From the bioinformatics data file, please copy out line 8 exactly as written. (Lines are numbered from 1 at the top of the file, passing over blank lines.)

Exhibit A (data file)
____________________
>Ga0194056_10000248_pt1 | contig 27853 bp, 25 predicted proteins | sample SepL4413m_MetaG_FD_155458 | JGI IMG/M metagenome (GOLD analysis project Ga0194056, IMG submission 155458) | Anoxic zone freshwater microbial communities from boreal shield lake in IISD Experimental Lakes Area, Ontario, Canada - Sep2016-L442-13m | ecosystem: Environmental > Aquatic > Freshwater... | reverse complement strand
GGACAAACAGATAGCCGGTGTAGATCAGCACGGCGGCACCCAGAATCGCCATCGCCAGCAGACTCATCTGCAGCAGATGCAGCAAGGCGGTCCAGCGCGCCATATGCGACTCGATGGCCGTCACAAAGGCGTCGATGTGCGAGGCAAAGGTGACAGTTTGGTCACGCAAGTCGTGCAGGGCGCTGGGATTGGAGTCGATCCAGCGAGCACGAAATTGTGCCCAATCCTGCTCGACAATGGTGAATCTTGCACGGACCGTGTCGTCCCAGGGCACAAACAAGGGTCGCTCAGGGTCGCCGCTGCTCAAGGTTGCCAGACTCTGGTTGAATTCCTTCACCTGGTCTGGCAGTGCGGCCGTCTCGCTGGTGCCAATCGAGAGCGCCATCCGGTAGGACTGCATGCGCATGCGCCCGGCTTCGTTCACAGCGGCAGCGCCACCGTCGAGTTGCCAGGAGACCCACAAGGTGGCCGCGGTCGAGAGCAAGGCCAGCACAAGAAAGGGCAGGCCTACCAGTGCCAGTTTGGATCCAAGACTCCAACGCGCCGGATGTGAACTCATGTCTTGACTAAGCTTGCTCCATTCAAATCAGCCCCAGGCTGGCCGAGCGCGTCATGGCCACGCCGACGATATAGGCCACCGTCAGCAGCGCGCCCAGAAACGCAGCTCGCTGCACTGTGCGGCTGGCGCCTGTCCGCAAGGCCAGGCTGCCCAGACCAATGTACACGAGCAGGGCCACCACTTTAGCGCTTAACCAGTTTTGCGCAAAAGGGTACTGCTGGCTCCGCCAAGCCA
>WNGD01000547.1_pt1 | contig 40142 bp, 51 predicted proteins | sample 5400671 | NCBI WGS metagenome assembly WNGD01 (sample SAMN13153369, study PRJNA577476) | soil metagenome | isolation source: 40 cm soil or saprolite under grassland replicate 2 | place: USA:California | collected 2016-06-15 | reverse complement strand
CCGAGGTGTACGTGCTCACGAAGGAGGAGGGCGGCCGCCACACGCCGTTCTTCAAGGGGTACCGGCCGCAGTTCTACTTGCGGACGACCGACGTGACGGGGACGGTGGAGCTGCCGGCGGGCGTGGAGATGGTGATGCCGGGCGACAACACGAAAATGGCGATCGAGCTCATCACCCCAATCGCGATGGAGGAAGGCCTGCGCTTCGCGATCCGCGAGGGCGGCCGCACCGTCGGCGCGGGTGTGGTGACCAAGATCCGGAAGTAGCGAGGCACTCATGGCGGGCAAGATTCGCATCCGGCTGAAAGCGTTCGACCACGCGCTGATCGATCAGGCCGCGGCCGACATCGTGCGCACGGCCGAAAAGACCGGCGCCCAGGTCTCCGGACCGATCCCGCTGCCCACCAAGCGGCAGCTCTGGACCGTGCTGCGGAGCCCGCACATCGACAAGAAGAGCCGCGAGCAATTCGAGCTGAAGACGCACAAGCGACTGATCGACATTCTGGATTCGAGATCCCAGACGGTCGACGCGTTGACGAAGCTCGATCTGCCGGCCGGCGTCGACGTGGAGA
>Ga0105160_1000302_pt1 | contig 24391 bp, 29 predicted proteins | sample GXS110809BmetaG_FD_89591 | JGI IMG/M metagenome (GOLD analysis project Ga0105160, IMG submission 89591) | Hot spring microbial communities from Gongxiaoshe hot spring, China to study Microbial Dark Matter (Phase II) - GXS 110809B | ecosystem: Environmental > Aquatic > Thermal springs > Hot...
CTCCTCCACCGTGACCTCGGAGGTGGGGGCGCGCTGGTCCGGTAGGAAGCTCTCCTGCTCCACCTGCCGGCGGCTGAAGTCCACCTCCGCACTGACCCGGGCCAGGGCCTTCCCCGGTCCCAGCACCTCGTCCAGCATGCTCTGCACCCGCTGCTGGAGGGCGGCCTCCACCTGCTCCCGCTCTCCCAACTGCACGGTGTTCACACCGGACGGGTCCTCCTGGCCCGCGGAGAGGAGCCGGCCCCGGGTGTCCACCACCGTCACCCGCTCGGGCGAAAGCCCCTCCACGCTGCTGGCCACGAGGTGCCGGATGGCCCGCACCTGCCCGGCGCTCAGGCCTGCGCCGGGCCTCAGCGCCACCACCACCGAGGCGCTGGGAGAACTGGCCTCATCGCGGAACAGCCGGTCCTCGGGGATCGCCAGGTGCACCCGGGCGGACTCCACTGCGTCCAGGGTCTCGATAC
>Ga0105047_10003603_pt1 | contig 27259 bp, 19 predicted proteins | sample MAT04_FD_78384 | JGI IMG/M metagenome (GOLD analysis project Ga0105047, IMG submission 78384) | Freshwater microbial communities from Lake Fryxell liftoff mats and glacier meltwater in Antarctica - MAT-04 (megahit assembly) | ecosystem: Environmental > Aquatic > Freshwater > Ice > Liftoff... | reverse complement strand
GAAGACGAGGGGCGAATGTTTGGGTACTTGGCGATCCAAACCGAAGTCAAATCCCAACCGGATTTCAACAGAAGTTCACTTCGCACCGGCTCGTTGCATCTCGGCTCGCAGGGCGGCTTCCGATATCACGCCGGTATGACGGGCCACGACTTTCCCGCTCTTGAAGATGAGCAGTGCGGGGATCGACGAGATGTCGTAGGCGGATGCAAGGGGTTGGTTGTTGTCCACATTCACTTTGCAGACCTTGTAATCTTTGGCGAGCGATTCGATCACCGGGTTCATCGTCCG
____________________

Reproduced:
GAAGACGAGGGGCGAATGTTTGGGTACTTGGCGATCCAAACCGAAGTCAAATCCCAACCGGATTTCAACAGAAGTTCACTTCGCACCGGCTCGTTGCATCTCGGCTCGCAGGGCGGCTTCCGATATCACGCCGGTATGACGGGCCACGACTTTCCCGCTCTTGAAGATGAGCAGTGCGGGGATCGACGAGATGTCGTAGGCGGATGCAAGGGGTTGGTTGTTGTCCACATTCACTTTGCAGACCTTGTAATCTTTGGCGAGCGATTCGATCACCGGGTTCATCGTCCG